CU Boulder student works with community to honor Chicano activists killed in 1974
In the span of less than 48 hours in May 1974, two car bombings killed six Chicano activists in Boulder.
On May 27 at Chautauqua Park, an explosion took the lives of University of Colorado Boulder law school graduate Reyes Martinez; CU junior Neva Romero; and CU alumna Una Jaakola. Two days later, a bomb tore apart a car at a parking lot on 28th Street, killing CU graduate Florencio Granado and incoming students Heriberto Teran and Francisco Dougherty, and seriously injuring Antonio Alcantar.
More than a half-century later, the case remains unsolved. And for most of that time, “Los Seis de Boulder” had gone unrecognized on campus.
Jasmine Baetz, then a Master of Fine Arts student and part of CU’s Engaged Arts and Humanities Scholars program, first learned about Los Seis from a documentary she saw as a freshman.
Jasmine Baetz talks to CU Science Discovery campers about one of the mosaic portraits. Photo by Lisa Schwartz, CU Boulder.
“I couldn’t believe this happened here, six students died, and they weren’t memorialized on campus,” she says. Baetz vowed to change that, and less than two years later, she did. In July 2019, a ceramic mosaic memorial she created in collaboration with hundreds of students, faculty, community members and families of Los Seis was unveiled in front of Temporary Building No. 1, just northwest of the Rec Center.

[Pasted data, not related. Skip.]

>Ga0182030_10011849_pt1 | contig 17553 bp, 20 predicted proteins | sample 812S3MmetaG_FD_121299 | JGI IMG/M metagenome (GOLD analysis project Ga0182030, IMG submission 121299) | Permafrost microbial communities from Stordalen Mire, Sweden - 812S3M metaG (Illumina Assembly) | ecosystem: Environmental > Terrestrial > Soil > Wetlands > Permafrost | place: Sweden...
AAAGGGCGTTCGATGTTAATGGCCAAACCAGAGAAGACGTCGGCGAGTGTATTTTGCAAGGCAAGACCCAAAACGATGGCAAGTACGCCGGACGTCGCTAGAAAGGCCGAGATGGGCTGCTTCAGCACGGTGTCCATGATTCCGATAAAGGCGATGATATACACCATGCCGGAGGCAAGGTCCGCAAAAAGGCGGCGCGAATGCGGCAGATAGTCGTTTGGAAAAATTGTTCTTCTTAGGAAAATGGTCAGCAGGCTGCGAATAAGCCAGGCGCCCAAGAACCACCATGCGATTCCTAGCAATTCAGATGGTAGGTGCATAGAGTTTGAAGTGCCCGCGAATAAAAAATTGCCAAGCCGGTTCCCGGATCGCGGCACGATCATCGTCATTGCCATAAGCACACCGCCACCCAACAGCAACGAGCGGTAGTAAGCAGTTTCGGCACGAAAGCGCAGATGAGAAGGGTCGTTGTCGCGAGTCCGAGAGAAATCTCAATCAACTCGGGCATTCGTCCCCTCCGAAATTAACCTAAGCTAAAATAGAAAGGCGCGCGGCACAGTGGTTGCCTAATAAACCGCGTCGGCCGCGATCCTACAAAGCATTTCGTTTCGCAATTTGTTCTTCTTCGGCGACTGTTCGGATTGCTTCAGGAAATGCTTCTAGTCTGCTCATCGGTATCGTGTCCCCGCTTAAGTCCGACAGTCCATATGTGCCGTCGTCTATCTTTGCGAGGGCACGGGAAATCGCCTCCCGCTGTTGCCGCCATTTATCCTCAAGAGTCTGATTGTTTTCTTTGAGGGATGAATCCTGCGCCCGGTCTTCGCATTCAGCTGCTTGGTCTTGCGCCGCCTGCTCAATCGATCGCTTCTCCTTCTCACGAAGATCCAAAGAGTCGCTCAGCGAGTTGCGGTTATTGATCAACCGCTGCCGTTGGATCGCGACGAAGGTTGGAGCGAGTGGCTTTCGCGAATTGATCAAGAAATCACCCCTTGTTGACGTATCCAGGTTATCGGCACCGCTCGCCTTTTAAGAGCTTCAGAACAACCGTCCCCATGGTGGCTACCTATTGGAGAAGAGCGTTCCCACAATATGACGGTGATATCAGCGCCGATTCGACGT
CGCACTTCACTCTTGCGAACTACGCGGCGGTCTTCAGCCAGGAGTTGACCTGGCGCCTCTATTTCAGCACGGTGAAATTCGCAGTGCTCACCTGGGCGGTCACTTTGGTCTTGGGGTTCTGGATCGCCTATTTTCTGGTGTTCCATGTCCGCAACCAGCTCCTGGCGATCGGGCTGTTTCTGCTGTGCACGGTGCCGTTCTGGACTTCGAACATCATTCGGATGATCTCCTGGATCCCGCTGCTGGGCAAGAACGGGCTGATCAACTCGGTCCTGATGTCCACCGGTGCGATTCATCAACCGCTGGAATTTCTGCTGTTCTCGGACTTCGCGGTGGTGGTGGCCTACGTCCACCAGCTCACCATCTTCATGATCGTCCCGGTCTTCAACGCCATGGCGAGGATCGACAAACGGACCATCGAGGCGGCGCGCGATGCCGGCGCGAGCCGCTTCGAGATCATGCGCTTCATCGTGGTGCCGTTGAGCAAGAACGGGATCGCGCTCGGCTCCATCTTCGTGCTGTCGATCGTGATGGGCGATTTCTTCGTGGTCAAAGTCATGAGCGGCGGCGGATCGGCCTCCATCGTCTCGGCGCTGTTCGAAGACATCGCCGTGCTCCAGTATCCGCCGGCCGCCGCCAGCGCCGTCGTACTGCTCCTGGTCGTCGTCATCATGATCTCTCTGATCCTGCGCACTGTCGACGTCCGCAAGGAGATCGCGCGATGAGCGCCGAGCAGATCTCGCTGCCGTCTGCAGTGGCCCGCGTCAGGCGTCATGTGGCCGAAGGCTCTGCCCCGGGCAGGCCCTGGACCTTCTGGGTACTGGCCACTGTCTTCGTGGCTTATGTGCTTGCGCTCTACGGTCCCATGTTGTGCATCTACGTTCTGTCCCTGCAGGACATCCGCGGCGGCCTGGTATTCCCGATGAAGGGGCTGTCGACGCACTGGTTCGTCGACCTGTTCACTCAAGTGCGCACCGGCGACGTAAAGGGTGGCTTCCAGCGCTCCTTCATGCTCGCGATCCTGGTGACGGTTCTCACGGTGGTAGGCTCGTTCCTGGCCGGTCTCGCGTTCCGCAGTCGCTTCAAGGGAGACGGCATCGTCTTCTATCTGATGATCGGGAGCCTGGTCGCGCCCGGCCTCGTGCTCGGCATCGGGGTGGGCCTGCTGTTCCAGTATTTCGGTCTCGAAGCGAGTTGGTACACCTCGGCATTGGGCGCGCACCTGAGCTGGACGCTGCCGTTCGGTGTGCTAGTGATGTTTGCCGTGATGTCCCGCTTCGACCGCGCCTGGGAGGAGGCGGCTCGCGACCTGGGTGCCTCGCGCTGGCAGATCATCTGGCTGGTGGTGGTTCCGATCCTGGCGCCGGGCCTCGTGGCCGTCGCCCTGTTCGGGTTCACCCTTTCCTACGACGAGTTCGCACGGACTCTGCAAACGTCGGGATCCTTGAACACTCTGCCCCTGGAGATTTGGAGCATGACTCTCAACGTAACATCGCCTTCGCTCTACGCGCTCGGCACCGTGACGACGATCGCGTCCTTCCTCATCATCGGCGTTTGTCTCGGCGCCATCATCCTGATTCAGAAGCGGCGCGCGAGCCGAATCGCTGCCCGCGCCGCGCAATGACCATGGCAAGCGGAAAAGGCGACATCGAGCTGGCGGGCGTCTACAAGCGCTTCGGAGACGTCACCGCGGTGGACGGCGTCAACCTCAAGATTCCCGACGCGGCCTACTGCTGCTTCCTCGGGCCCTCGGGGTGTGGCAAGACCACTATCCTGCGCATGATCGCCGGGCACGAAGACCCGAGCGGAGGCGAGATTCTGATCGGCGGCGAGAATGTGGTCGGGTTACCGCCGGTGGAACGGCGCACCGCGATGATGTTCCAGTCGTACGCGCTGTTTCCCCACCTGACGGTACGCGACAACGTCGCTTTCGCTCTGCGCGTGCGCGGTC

Baetz served as maestro of the two-year collaboration, in which community members did everything from roll out sheets of clay to cut and smooth pieces, which were then fired in a kiln. After glazing and refiring, the pieces were laid out on printed portraits of Los Seis.
“Jasmine wasn’t just saying she wanted community involvement; she really created community,” says participant Michelle Jaakola Steinwand, 71, of Boulder, Una Jaakola’s sister.
Baetz initially secured permission from campus officials for a six-month temporary installation. After students protested a March decision to designate the sculpture “indefinitely temporary,” CU officials announced Sept. 16 that it will remain on permanent display in its current location as part of the University Libraries’ Special Collections, Archives and Preservation department.
“The people I encountered have been supportive and really feel this is an important thing to have on campus,” Baetz says.
Baetz acknowledges sensitivity, even controversy, surrounding Los Seis. Police and FBI investigators at the time believed the activists were killed while building bombs after months of tension between the university and Chicano activists. But a later grand jury investigation into survivor Alcantar found no basis for an indictment.
“It’s never been crystal clear to me,” Steinwand says. But she remains skeptical of investigators’ claims: “Two accidental bombings? The case falls apart at that point for most logical people.”
For Baetz, lack of resolution doesn’t mean Los Seis shouldn’t be memorialized.
“These were students, activists, people,” she says. “It’s important to both remember the contributions they made to this campus and that they were people who were loved by their families and communities.”
Baetz says the memorial reflects the more enlightened ethics of the 21st century while still reckoning honestly with a critical moment of CU and Boulder history.
“Literal and symbolic space must be established for minoritized students, communities and histories on campus for an equitable future,” she says.
For Steinwand, the memorial has provided an opportunity to reestablish a “heartfelt connection” with her sister. It may have “different meaning for different people,” she says, but that’s a good thing.
“To educate and celebrate, create a space that’s really significant to this story,” she says, “that’s part of what Jasmine (has done).”